Mention of Saudi Arabia conjures images of a fundamentalist kingdom where the government prohibits women from driving and forbids non-Muslims from holding religious services. The roots of the country's puritanical code go back several centuries. In 1744, an unwritten compact was made between a religious reformer and the Saudi chief of a small oasis settlement near the present-day Saudi capital of Riyadh. The reformer's name was Muhammad ibn Abd al-Wahhab. His Muslim adversaries dubbed his teachings Wahhabi, and the term stuck even though their adherents rejected it. For more than two centuries, Saudi rulers have backed Wahhabi doctrine, and Wahhabi clerics have blessed Saudi power.
Stephanie Coontz on sex and marriage rules, college chaplains on hookup culture, Rebekah Miles on Ursula Niebuhr's uncredited writings.
Lord have mercy
Apr 09, 2015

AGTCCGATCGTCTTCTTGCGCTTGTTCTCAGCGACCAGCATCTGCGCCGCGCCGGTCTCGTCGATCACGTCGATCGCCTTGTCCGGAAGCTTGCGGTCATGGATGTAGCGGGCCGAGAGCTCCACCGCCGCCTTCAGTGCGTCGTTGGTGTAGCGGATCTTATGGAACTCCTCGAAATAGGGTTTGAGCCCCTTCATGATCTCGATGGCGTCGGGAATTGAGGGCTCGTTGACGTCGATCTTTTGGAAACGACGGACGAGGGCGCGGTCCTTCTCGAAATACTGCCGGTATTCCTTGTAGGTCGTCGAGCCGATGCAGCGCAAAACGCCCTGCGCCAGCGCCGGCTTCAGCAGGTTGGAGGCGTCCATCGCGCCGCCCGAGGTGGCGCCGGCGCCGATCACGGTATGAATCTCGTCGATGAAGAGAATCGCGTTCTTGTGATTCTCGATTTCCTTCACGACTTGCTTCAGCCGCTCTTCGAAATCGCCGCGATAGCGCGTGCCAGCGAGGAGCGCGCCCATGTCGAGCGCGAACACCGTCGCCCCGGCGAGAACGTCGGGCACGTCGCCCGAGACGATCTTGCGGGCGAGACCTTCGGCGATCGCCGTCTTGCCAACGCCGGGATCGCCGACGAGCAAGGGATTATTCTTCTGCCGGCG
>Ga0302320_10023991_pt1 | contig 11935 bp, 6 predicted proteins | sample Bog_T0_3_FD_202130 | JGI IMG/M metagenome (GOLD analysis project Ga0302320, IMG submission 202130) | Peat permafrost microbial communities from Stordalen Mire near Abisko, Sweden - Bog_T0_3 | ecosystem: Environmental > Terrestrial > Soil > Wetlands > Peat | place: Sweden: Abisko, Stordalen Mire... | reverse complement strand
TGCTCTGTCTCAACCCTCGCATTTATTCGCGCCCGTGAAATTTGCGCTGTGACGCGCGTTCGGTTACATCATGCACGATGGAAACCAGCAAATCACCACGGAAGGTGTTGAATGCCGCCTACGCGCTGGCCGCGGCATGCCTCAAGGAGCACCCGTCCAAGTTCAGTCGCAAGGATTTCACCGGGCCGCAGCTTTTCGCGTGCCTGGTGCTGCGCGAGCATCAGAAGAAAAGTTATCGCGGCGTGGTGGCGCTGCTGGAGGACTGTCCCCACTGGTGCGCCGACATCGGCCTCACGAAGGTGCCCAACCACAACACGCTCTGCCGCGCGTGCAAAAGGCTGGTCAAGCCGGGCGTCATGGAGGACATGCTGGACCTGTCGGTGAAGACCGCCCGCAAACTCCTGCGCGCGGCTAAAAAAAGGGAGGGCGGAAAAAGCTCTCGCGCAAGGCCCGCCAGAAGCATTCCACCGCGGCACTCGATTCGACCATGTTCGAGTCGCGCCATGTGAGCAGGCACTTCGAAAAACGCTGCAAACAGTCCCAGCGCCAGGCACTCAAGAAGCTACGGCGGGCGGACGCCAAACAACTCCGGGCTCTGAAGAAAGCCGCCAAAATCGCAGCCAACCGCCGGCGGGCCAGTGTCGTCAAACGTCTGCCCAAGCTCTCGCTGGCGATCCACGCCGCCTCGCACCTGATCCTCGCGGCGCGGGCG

A. M. Stroud III, a former prosecutor in Louisiana, expresses regret for the role he played in sending Glenn Ford to death row in 1984. “I was 33 years old. I was arrogant, judgmental, narcissistic and very full of myself. I was not as interested in justice as I was in winning.” Stroud says he presented dubious evidence from a forensic pathologist, precluded black jurors from the trial (Ford, since exonerated, is black), and ignored the fact that the appointed defense attorney had never before tried a criminal or capital case. “I . . . hope that providence will have more mercy for me than I showed Glenn Ford,” Stroud said in a letter to the editor of the Times of Shreveport. “But, I’m also sobered by the realization that I certainly am not deserving of it” (ABA Journal, March 25).